Rev. Dr. Denham Grierson, Rev. Graeme James (who also lent many books), Rev. Fred Webber: critiques of the draft.


Critiques of the draft of this paper were requested from the following, and their responses are paraphrased:

Rev. Dr. Denham Grierson, distinguished between the assumed Christian society which John Wesley engaged and the pluralist society in which Wesley College is placed.  As a school of the Uniting Church, Wesley inherits its "open entry policy" as outlined in the paper which means, today, that people of many differing faiths attend the school.  Consequently, Wesley faces the important question of understanding and defining its position as a Christian school in such a society. 

Rev. Graeme James, drew attention to the fact that acknowledging the theological basis for "open entry" means also that Wesley College should proclaim that theology. 

Dr. Lawrence McIntosh, pointed out that the word "all" in the verse of the hymn quoted in the first section is critical.  He wondered if the first section was "a theological mystery to the uninitiated".  The section remains unaltered.  He also made helpful suggestions regarding the style of citing and they have been implemented.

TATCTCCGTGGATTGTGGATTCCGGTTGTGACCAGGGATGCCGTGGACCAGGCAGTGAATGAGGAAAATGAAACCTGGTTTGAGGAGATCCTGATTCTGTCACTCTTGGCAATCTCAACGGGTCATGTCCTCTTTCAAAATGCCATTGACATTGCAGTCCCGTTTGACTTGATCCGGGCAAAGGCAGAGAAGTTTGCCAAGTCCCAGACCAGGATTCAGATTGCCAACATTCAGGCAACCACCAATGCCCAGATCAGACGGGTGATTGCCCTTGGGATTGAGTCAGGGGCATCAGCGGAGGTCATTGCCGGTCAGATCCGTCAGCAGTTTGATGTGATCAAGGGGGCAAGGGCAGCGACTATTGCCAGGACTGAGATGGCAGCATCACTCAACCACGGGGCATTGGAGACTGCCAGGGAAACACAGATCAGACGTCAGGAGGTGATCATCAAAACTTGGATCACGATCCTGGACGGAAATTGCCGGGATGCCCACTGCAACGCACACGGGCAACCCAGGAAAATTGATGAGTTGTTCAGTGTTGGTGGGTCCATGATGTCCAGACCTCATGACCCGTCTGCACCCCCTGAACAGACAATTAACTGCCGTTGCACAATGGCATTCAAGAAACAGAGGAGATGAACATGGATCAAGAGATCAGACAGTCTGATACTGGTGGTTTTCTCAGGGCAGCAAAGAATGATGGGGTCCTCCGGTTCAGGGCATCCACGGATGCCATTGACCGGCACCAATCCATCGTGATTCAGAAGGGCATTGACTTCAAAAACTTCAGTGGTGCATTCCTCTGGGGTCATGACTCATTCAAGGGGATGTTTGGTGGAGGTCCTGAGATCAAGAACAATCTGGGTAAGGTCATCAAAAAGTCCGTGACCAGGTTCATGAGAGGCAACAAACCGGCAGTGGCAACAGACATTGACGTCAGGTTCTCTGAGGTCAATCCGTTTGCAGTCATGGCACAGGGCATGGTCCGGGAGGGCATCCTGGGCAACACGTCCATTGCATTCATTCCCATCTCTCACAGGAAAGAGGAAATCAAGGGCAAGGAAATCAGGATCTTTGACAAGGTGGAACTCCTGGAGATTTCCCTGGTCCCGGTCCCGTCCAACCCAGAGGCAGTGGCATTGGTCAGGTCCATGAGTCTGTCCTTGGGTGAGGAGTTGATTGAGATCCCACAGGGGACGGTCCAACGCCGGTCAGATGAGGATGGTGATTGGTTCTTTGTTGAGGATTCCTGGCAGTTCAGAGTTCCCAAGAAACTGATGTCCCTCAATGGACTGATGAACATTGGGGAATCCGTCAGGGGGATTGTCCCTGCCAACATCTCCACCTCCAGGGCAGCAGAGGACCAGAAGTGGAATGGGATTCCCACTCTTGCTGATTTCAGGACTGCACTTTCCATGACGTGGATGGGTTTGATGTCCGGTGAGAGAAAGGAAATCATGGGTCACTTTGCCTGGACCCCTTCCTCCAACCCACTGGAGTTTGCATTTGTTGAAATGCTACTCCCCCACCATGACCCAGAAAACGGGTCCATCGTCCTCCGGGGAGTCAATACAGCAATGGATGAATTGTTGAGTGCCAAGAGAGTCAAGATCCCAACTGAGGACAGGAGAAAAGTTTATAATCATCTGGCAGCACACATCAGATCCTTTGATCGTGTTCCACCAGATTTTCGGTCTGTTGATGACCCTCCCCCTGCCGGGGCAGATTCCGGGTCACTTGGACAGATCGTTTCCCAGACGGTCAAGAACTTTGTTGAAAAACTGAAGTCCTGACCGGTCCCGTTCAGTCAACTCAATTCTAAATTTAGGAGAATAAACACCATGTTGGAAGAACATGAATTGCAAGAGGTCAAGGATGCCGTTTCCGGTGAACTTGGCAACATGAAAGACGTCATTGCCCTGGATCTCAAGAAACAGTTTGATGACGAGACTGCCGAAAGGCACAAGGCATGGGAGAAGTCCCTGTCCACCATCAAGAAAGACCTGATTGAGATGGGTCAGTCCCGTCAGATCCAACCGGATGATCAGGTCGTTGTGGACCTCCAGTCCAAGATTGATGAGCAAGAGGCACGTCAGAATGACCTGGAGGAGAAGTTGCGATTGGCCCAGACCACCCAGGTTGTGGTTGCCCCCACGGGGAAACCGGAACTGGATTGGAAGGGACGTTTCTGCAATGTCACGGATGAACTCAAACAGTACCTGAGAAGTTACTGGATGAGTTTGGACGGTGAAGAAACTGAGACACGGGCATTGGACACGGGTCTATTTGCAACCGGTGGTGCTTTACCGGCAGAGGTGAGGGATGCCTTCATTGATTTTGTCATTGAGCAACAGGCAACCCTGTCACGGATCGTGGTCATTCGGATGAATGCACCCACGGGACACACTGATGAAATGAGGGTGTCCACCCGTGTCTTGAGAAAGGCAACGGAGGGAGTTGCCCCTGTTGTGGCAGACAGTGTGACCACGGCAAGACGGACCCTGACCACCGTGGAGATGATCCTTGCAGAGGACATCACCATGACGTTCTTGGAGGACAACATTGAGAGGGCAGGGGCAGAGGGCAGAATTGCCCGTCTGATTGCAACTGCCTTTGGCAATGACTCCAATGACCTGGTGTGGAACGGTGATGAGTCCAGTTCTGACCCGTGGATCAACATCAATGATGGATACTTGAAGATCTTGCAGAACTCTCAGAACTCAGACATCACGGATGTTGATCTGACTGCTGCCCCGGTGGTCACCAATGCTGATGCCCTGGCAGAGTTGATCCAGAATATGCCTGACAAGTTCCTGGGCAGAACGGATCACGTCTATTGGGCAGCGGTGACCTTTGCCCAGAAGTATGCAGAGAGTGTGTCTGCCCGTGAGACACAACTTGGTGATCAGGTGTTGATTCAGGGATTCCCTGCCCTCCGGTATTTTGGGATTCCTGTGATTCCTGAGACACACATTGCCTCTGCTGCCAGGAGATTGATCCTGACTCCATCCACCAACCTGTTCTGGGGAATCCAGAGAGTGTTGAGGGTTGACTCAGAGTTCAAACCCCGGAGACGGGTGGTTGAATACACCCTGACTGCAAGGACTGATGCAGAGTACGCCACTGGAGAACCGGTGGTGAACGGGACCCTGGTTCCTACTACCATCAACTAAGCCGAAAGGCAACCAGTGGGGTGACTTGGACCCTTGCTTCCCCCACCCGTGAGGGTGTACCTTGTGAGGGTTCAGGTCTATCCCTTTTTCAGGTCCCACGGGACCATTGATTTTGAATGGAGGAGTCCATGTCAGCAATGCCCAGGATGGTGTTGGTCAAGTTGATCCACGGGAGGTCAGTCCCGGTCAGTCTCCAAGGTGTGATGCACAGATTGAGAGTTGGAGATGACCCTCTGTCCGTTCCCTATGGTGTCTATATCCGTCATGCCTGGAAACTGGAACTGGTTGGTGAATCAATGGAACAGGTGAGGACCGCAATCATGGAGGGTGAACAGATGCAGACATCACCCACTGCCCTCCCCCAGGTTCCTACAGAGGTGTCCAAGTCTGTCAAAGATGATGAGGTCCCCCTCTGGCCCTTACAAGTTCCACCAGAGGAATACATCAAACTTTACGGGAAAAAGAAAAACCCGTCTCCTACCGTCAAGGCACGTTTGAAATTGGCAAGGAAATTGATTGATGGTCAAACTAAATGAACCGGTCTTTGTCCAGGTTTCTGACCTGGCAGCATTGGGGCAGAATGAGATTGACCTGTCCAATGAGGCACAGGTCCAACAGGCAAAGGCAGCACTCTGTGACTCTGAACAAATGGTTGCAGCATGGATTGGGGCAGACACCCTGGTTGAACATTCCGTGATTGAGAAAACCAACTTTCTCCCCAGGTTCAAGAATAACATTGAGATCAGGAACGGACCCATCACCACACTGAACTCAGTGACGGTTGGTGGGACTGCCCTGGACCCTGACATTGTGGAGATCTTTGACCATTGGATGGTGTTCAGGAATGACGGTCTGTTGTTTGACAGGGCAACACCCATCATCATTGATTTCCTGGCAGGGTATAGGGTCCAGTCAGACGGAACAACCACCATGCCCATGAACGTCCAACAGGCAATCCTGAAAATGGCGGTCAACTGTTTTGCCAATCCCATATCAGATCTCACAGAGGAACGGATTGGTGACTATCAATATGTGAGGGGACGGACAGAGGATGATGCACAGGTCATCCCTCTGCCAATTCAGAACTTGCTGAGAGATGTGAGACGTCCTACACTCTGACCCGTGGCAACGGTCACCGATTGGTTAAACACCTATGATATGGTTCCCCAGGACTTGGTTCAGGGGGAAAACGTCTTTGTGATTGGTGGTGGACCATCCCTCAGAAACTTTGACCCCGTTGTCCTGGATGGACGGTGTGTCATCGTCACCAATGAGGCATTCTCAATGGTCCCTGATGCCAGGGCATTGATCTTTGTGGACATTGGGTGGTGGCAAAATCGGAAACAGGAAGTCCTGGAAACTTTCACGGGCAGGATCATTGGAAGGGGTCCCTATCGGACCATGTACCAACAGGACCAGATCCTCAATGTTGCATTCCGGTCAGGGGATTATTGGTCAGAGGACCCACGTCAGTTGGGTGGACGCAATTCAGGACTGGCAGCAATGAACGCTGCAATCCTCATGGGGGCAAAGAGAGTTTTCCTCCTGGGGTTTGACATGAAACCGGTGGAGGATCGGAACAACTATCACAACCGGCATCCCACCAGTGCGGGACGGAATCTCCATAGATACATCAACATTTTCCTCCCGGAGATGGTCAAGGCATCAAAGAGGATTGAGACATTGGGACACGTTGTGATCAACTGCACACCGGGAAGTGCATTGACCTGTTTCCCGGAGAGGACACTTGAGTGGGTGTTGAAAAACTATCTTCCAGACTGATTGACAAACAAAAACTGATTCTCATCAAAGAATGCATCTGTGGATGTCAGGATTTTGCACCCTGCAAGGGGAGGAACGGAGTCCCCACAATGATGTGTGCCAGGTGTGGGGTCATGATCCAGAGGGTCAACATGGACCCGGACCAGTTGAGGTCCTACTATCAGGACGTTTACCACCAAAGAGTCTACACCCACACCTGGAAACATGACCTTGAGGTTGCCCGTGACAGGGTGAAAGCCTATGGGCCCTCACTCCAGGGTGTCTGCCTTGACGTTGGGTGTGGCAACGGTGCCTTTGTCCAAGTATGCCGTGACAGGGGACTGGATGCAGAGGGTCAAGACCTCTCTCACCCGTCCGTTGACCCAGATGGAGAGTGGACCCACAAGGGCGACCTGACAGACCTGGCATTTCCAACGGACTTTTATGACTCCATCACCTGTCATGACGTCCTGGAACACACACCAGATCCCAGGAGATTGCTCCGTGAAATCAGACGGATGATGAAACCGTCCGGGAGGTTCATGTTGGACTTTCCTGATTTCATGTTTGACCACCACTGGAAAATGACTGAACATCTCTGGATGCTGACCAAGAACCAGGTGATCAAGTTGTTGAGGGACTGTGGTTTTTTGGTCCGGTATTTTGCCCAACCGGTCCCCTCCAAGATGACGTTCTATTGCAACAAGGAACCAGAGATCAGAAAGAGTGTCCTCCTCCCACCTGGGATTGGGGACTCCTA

Rev. Fred Webber, referred to two documents which illustrate John Wesley's "ecumenical spirit".  They were a sermon published between 1746 and 1760 entitled ‘The Catholic Spirit’ and his ‘Letter to a Roman Catholic’, dated 18th July, 1749.  These documents show Wesley's kindly outreach to those with differing faith commitments as he sought common ground to share with them.

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Related  links
The Importance of All
The Values, Philosophy and Ideology of the Culture of Wesley College
What it means to be a Christian School
Wesley's Heritage
John Wesley : Doing All The Good He Could